Nikki-Dee's story


My name is Nikki-Dee and I manage the Emmaus Companion Core Offer project, which offers guidance on the expectations and support available to companions, living and working within Emmaus communities across the UK.

Since the age of 13, I’ve suffered from depression and social anxiety, a condition which affects me on a daily basis. I’m now 37 years old and it continues to be a battle, a juggling act. I am never sure how I am going to feel from one day to the next, and unlike having a bad back or the flu, it’s much harder to call in sick citing depression as the cause. Due to my social anxiety I can find it difficult to relax in a group setting, which isolates me on a personal level. I recognise that this has an impact on family and friends. There’s an invisibility to the condition, especially if you’re seen as someone who copes in a work environment, getting the job done and meeting deadlines, which I do. I’m hyper-critical of myself and my abilities and can be uncomfortable in my own skin. Some days it can be difficult to face the world, however I recognise that I have responsibilities, people relying on me and a job I enjoy, which I believe makes a real difference to others.

While mental health issues are now discussed openly in the press and social media, there is still a stigma attached to the condition which stops many individuals sharing their own experiences with friends, family members and employers. There is a fear of being judged, or of not having the same opportunities as others, especially career-wise.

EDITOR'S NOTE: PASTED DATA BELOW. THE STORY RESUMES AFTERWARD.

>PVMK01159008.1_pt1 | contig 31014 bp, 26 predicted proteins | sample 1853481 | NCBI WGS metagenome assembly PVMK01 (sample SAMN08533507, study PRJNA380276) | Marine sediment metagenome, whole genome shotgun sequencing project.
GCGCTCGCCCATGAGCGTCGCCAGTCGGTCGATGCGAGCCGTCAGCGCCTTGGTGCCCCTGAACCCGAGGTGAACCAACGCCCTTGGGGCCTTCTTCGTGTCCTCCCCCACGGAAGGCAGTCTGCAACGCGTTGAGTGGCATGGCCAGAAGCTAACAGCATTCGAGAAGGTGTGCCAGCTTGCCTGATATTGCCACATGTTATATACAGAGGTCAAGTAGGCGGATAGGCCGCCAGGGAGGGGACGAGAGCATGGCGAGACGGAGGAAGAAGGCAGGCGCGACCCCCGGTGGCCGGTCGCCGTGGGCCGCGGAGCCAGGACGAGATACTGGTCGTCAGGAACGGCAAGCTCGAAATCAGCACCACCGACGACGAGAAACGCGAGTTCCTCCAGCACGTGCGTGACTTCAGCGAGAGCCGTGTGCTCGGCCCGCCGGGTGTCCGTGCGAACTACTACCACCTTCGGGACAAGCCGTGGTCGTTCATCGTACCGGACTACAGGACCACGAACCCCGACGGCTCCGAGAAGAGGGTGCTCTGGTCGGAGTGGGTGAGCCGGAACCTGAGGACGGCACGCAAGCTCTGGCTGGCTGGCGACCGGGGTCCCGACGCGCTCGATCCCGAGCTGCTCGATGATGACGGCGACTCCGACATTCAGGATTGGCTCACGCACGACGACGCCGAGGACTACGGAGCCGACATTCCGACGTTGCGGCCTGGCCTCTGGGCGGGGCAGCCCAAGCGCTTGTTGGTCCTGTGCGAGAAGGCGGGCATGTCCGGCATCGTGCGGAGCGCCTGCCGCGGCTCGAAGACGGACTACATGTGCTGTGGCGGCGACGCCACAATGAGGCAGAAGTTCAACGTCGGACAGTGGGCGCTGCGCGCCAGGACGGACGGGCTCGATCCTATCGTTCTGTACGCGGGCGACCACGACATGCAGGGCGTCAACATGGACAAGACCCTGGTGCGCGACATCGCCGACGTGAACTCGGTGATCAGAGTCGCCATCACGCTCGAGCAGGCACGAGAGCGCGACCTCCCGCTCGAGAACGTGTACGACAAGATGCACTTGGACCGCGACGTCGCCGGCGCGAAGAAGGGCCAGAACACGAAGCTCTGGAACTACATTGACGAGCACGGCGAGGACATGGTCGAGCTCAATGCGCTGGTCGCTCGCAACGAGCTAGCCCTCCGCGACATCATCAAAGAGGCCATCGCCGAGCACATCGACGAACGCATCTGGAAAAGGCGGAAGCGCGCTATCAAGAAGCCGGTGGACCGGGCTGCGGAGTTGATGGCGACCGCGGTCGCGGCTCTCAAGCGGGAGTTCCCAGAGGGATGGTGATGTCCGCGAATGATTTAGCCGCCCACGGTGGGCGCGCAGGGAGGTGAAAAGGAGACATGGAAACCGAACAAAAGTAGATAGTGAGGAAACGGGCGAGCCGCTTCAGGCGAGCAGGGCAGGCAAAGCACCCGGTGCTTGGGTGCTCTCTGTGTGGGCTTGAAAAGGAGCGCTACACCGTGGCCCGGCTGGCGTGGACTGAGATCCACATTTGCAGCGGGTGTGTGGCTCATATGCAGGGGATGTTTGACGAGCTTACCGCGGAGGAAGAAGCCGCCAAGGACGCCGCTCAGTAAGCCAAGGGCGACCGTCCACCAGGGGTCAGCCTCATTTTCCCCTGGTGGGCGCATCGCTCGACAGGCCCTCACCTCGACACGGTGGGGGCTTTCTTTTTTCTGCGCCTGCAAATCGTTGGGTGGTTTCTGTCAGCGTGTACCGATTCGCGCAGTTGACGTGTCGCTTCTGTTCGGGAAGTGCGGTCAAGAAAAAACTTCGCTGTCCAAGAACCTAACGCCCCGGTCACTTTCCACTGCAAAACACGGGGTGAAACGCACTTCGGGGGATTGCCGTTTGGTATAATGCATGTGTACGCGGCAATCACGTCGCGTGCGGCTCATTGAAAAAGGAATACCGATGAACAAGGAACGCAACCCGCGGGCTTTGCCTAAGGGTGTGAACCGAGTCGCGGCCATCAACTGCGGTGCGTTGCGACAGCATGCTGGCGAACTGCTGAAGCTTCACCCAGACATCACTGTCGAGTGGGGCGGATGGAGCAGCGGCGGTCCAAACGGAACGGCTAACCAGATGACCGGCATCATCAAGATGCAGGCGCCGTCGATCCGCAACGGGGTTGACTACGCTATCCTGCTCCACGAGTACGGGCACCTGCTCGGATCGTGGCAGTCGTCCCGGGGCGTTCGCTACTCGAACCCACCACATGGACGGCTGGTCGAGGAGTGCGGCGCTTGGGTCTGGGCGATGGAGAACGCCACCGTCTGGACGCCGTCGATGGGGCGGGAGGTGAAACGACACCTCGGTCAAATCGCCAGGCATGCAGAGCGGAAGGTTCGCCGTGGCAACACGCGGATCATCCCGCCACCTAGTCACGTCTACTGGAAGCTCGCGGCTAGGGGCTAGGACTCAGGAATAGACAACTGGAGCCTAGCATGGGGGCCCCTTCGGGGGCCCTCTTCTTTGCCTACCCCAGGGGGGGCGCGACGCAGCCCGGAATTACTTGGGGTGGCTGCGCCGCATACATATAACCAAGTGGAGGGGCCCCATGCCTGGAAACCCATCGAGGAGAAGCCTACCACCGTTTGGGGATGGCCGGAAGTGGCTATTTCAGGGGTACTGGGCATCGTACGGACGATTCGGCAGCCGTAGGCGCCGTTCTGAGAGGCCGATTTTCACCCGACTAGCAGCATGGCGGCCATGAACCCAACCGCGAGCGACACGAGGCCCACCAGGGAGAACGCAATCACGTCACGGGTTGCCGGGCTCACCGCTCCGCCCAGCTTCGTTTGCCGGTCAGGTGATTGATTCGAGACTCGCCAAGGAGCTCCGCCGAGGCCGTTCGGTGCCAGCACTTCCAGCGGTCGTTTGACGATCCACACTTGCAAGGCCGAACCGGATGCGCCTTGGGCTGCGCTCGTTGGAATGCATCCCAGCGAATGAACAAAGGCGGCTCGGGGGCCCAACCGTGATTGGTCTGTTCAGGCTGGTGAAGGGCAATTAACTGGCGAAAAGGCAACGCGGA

Now that I am older, a bit wiser and my career is more established, I’m no longer embarrassed to be open about my condition. It’s not something that I have chosen and it does not define me, although it continues to have a daily impact on my life.

I would never have imagined that I’d be suited to a career that frequently requires me to present to complete strangers, which my current role at Emmaus requires me to do. I meet companions and community staff regularly to consult with them on their views and to discuss the Emmaus offer. I push myself in order to succeed, and on a good day I recognise my worth and know I can do a good job.

I choose to work in this sector because I am genuinely passionate and care about the issues. I’ve been there and want to make a difference. I know what it feels like to be on the other side, so when I’m sharing guidance and best practice in front of community managers and companions it’s because I believe it will really make a difference – it spurs me on.

I’ve chosen to share my story as I think that it’s important for people to try and understand that mental health issues can affect anyone of any age or social economic standing. It also doesn’t have to stop you achieving a positive future and forging ahead in your chosen career. I believe with greater understanding, and the sharing of different experiences, individuals that suffer from mental health issues will feel empowered and less isolated. Equally, friends, family and employers will be less likely to make assumptions about the limitations of those suffering from mental health issues and will instead work towards embracing the many attributes individuals can offer – much the same as any community in society.